This season’s MasterChef, on Monday and Tuesday nights on Fox, featured two local heroes: Jennie Kelley, a singer with Polyphonic Spree, and travel writer Ben Starr. Kelley was bumped off last week. Now we’re down to Ben. Intrepid intern, Harrison Smith, is all over the show like hot on fries. Here’s his recap of last night’s show.
Gordon Ramsay is starting to grow on me. Maybe this is because after ten episodes of MasterChef I’ve become anesthetized to his shouts and rants. Maybe it’s the happy, cheerful work environment here at <i>D Magazine</i> that’s influencing my opinion of him. I don’t know what it is, but the Scottish chef just doesn’t annoy me like he used to.
Last night’s episode began with a team competition at Ramsay’s restaurant at The London West Hollywood, one of three of his restaurants in the U.S. Two teams of contestants, one led by Dallas’ own Ben Starr and the other by Gloucester fisherman Christian Collins, were given 90 minutes to make hors d’oeuvres for a Hollywood party of 300 people. Both teams were required to cook three courses: vegetable, beef, and dessert. Strangely enough both teams decided to cook just about the same thing. Ben’s team turned out a chilled tomato-mint gazpacho for their vegetable entry, beef Wellington, and chocolate profiteroles (a French way of saying “chocolate cream puffs”).
Last summer, Amy Severson, co-owner of Sevy’s, blogger, and all-around smart person, and I had what we thought was a great idea. We decided to write a book on the history of Dallas food. We began collecting bits and pieces of information and interviewed grandchildren of long-lost Dallas restaurants and food businesses. What we have found is unique and amazing and over the next few months, we will post some of the discoveries.In Part 1, we wrote about La Tunisia. Today we profile Mrs. Ida Chitwood, a courageous woman who lived in Dallas and may have been our first national cooking show star.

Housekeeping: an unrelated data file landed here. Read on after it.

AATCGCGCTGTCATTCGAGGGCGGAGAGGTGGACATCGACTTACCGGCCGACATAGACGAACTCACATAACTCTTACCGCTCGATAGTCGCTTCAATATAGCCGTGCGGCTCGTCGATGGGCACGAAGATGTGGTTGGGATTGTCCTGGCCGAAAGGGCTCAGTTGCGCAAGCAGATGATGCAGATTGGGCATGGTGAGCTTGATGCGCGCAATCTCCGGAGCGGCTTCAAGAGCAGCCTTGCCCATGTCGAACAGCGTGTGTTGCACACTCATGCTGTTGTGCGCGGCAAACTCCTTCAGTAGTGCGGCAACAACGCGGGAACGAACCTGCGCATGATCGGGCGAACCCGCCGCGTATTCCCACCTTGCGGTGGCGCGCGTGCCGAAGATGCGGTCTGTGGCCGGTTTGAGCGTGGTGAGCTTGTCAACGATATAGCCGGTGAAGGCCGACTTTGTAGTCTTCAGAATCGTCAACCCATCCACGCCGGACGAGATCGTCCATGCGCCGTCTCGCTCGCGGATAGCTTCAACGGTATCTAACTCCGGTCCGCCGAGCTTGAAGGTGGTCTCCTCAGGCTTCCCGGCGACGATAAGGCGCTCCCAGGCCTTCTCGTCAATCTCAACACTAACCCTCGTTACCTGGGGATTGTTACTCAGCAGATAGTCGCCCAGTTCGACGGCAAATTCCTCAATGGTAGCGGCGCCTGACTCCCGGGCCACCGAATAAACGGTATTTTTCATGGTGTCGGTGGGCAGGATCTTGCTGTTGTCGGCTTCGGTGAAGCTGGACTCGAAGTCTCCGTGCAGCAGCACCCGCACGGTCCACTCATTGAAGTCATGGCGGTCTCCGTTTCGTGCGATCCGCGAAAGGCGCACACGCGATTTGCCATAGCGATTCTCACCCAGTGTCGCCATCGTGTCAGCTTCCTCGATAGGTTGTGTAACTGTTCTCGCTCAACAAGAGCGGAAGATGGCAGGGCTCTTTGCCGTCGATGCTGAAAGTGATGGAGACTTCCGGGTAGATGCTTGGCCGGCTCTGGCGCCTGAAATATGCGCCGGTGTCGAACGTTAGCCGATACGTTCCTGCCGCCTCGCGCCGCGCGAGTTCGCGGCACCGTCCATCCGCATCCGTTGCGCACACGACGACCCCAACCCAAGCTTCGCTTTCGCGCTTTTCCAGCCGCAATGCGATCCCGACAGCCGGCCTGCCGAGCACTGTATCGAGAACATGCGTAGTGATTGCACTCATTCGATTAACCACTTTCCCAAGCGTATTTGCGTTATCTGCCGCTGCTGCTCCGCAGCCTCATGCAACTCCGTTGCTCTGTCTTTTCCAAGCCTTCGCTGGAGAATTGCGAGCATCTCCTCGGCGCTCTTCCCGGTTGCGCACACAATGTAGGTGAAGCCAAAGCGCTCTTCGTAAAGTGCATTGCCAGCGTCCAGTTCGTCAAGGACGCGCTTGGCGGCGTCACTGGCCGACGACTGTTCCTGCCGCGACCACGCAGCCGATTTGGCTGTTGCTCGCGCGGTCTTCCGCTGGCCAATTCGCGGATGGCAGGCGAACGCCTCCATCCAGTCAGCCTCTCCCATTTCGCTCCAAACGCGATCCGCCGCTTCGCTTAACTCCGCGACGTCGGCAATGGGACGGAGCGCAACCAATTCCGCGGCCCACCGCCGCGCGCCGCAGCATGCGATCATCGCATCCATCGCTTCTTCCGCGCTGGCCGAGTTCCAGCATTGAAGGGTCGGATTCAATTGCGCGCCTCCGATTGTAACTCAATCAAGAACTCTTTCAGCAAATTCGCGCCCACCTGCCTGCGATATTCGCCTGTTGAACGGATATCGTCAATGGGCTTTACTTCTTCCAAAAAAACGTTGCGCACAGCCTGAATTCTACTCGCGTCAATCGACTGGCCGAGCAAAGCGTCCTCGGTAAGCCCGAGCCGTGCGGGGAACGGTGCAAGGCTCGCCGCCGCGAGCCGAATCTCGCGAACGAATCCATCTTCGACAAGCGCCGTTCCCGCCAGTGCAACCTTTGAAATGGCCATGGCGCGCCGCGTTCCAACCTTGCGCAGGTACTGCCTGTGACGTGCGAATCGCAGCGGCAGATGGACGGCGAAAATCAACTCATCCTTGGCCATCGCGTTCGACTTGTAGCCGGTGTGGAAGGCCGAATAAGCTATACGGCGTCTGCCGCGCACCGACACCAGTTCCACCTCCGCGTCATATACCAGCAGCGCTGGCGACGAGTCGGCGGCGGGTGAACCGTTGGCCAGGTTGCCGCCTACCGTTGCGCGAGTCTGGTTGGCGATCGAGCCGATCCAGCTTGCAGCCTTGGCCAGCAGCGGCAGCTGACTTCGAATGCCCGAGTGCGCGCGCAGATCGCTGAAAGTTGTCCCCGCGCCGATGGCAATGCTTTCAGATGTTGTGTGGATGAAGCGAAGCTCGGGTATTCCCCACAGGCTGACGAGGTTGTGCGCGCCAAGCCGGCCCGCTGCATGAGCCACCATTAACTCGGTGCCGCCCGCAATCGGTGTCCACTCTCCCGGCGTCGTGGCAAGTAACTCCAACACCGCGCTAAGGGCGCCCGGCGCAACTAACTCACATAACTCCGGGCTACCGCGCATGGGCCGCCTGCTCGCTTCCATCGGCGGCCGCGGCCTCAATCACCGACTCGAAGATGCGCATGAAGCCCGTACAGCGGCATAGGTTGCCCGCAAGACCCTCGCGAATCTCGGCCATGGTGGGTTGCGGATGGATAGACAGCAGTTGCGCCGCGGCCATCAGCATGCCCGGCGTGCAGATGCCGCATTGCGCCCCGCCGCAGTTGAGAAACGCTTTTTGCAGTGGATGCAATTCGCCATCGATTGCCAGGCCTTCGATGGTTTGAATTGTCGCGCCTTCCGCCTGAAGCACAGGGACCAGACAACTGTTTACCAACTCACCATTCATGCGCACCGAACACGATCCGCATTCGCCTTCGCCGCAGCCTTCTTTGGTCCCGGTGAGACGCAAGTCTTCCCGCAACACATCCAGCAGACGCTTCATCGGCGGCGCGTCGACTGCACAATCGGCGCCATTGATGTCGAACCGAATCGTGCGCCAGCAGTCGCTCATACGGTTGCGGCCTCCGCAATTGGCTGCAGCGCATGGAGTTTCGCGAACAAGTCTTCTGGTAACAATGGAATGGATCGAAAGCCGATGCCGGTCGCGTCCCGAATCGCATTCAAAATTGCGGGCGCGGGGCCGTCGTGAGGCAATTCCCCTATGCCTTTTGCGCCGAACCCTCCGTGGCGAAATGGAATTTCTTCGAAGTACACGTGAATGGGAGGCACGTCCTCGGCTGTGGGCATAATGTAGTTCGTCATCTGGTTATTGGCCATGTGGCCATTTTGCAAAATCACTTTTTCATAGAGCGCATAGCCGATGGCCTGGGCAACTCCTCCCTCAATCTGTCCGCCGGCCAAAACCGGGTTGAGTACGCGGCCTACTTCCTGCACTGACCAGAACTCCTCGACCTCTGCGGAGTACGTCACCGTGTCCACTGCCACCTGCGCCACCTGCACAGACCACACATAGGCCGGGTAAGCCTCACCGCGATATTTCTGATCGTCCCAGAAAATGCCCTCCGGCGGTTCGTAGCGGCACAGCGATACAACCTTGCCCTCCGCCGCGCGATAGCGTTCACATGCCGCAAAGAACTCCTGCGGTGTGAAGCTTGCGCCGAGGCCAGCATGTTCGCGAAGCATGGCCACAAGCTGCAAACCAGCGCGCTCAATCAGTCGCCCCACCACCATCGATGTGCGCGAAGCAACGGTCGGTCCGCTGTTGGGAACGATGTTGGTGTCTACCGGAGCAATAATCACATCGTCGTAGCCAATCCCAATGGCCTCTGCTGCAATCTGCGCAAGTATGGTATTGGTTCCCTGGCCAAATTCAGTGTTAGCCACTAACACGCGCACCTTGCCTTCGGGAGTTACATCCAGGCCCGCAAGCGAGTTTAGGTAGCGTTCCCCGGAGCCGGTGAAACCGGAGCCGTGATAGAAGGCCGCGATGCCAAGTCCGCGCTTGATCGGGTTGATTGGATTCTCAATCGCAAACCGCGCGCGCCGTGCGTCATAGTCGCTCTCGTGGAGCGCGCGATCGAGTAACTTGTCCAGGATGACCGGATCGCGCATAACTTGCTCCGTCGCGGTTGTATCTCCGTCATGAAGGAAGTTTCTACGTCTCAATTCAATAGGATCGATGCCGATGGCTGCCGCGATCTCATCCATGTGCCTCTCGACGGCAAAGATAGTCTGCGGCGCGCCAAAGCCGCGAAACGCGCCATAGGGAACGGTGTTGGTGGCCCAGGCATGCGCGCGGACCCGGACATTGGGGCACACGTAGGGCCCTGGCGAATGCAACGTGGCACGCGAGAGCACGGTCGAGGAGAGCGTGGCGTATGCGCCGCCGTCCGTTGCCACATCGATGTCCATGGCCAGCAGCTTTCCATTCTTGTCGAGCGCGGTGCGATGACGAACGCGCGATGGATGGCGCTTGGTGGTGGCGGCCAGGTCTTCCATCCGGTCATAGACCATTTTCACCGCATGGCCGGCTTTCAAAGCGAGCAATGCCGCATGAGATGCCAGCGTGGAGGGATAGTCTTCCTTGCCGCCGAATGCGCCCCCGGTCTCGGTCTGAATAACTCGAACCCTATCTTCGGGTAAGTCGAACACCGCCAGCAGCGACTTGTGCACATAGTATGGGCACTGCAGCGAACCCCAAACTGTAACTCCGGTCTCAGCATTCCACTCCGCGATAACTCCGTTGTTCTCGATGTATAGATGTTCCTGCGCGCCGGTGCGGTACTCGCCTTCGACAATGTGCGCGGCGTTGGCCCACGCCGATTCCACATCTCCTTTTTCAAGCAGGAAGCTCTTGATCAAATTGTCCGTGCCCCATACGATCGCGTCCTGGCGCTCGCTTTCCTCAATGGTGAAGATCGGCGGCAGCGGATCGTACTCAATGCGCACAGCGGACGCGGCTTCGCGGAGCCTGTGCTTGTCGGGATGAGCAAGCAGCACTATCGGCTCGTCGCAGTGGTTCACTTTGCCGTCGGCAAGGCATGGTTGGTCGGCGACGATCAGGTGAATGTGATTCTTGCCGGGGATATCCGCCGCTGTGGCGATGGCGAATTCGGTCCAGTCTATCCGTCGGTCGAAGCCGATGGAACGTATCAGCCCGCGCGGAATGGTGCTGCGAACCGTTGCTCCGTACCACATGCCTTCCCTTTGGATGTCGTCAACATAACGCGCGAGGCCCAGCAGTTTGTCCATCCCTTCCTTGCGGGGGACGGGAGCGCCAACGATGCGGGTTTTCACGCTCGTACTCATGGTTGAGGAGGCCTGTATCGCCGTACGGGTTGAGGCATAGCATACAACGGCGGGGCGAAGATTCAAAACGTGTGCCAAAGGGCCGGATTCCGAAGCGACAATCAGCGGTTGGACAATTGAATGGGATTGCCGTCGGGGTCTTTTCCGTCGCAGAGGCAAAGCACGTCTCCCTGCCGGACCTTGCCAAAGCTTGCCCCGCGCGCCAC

You all know Casey, Tre, Lisa, and Tiffany. But do you know Ida?
Mrs. Ida Mae Chitwood (nee Keener) was Dallas’ first “super star” food personality. A pioneer in Texas and across the nation, her free cooking demonstrations were attended by hundreds of thousands of women from Albuquerque to Syracuse, New York. She made headlines wherever she went. “Thousands hear Mrs. Ida Chitwood Lecture” ran across the top of the San Antonio Light on February 2, 1929. On November 17, 1933, the Chicago Daily Tribune exclaimed “Five Thousand Women of the West Side Yesterday Heard Mrs. Ida M. Chitwood.” The Chicago Tribune reported “Sophie Tucker of the Stage gets a few pointers from Mrs. Ida M. Chitwood” on November 22, 1934. Even after her popularity during the 1920s, ‘30s, and ‘40s, she’s almost been forgotten in the history of Dallas food.
Ida was born in Tennessee in 1885, the fifth of ten children. The family relocated to Ector, Texas when her father, who worked for the railroad, was transferred. Ida could have had a quiet, life as a housewife and mother. In 1908, at age 23, she married farmer Loren Chitwood and they had baby girl who they named Christeen. But Loren was killed when the mule he was riding ran into a barb-wire fence and his throat was cut when the mule tried to pull away. The mule returned home without him. Christeen was only 10 months old.
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I suggest you head to The Capital Grille between now and September 4th for one of the best wine specials of the summer. The event, called The Generous Pour, is similar to something that I reported on last summer. For a flat $25 you can sample up to nine selected wines with your meal. Last night, at the press announcement, the restaurant presented a live satellite feed from Florida with Capital Grille’s corporate Master Sommelier George Miliotes, who talked about the wines and paired them with some popular items on the menu.
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